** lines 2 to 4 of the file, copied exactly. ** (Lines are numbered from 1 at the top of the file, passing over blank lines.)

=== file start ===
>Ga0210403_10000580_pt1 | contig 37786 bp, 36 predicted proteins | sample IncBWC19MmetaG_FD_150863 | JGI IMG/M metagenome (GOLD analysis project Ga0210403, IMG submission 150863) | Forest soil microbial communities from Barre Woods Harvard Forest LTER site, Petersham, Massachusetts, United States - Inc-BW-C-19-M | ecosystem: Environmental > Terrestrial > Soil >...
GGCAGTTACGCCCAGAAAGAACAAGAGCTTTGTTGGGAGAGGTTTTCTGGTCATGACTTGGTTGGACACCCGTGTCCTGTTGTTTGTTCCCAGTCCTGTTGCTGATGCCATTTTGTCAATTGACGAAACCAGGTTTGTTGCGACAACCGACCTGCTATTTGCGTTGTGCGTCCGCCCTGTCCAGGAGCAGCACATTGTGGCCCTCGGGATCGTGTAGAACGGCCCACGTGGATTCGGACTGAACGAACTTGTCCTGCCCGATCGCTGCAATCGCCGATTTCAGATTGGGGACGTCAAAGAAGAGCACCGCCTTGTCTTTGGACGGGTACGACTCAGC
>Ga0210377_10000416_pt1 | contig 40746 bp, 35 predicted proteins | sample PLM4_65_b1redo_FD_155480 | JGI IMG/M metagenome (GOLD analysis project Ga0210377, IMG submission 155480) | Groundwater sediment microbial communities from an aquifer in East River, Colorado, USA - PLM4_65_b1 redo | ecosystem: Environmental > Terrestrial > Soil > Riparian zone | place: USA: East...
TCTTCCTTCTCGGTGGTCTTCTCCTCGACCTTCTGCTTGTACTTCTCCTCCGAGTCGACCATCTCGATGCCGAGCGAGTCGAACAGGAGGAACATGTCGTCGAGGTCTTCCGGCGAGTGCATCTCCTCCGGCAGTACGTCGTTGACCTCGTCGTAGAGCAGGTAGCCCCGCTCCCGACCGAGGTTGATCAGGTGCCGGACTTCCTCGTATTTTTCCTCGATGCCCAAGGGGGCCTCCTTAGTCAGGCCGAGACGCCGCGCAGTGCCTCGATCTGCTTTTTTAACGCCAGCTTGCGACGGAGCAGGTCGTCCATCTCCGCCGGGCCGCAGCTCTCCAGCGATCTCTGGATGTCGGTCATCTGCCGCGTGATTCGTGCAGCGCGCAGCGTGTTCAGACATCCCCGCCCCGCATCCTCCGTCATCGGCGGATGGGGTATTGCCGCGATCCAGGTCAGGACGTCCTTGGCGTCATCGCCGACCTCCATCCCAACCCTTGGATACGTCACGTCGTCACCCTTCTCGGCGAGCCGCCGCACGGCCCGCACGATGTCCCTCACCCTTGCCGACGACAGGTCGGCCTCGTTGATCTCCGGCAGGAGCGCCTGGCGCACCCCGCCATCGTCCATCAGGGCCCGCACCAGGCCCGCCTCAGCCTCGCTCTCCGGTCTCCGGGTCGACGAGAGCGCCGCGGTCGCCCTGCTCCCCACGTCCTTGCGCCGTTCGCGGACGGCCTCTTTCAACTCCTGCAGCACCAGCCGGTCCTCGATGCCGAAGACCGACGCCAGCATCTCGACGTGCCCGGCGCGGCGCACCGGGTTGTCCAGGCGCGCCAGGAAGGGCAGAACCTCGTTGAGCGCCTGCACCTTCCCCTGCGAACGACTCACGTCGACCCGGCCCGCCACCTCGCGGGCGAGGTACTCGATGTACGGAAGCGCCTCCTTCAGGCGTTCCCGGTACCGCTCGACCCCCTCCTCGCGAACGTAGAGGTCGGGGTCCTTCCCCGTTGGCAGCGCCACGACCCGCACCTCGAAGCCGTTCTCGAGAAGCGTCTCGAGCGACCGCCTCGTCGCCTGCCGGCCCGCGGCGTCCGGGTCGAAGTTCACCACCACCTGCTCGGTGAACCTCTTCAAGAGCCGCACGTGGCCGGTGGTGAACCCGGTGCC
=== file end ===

GGCAGTTACGCCCAGAAAGAACAAGAGCTTTGTTGGGAGAGGTTTTCTGGTCATGACTTGGTTGGACACCCGTGTCCTGTTGTTTGTTCCCAGTCCTGTTGCTGATGCCATTTTGTCAATTGACGAAACCAGGTTTGTTGCGACAACCGACCTGCTATTTGCGTTGTGCGTCCGCCCTGTCCAGGAGCAGCACATTGTGGCCCTCGGGATCGTGTAGAACGGCCCACGTGGATTCGGACTGAACGAACTTGTCCTGCCCGATCGCTGCAATCGCCGATTTCAGATTGGGGACGTCAAAGAAGAGCACCGCCTTGTCTTTGGACGGGTACGACTCAGC
>Ga0210377_10000416_pt1 | contig 40746 bp, 35 predicted proteins | sample PLM4_65_b1redo_FD_155480 | JGI IMG/M metagenome (GOLD analysis project Ga0210377, IMG submission 155480) | Groundwater sediment microbial communities from an aquifer in East River, Colorado, USA - PLM4_65_b1 redo | ecosystem: Environmental > Terrestrial > Soil > Riparian zone | place: USA: East...
TCTTCCTTCTCGGTGGTCTTCTCCTCGACCTTCTGCTTGTACTTCTCCTCCGAGTCGACCATCTCGATGCCGAGCGAGTCGAACAGGAGGAACATGTCGTCGAGGTCTTCCGGCGAGTGCATCTCCTCCGGCAGTACGTCGTTGACCTCGTCGTAGAGCAGGTAGCCCCGCTCCCGACCGAGGTTGATCAGGTGCCGGACTTCCTCGTATTTTTCCTCGATGCCCAAGGGGGCCTCCTTAGTCAGGCCGAGACGCCGCGCAGTGCCTCGATCTGCTTTTTTAACGCCAGCTTGCGACGGAGCAGGTCGTCCATCTCCGCCGGGCCGCAGCTCTCCAGCGATCTCTGGATGTCGGTCATCTGCCGCGTGATTCGTGCAGCGCGCAGCGTGTTCAGACATCCCCGCCCCGCATCCTCCGTCATCGGCGGATGGGGTATTGCCGCGATCCAGGTCAGGACGTCCTTGGCGTCATCGCCGACCTCCATCCCAACCCTTGGATACGTCACGTCGTCACCCTTCTCGGCGAGCCGCCGCACGGCCCGCACGATGTCCCTCACCCTTGCCGACGACAGGTCGGCCTCGTTGATCTCCGGCAGGAGCGCCTGGCGCACCCCGCCATCGTCCATCAGGGCCCGCACCAGGCCCGCCTCAGCCTCGCTCTCCGGTCTCCGGGTCGACGAGAGCGCCGCGGTCGCCCTGCTCCCCACGTCCTTGCGCCGTTCGCGGACGGCCTCTTTCAACTCCTGCAGCACCAGCCGGTCCTCGATGCCGAAGACCGACGCCAGCATCTCGACGTGCCCGGCGCGGCGCACCGGGTTGTCCAGGCGCGCCAGGAAGGGCAGAACCTCGTTGAGCGCCTGCACCTTCCCCTGCGAACGACTCACGTCGACCCGGCCCGCCACCTCGCGGGCGAGGTACTCGATGTACGGAAGCGCCTCCTTCAGGCGTTCCCGGTACCGCTCGACCCCCTCCTCGCGAACGTAGAGGTCGGGGTCCTTCCCCGTTGGCAGCGCCACGACCCGCACCTCGAAGCCGTTCTCGAGAAGCGTCTCGAGCGACCGCCTCGTCGCCTGCCGGCCCGCGGCGTCCGGGTCGAAGTTCACCACCACCTGCTCGGTGAACCTCTTCAAGAGCCGCACGTGGCCGGTGGTGAACCCGGTGCC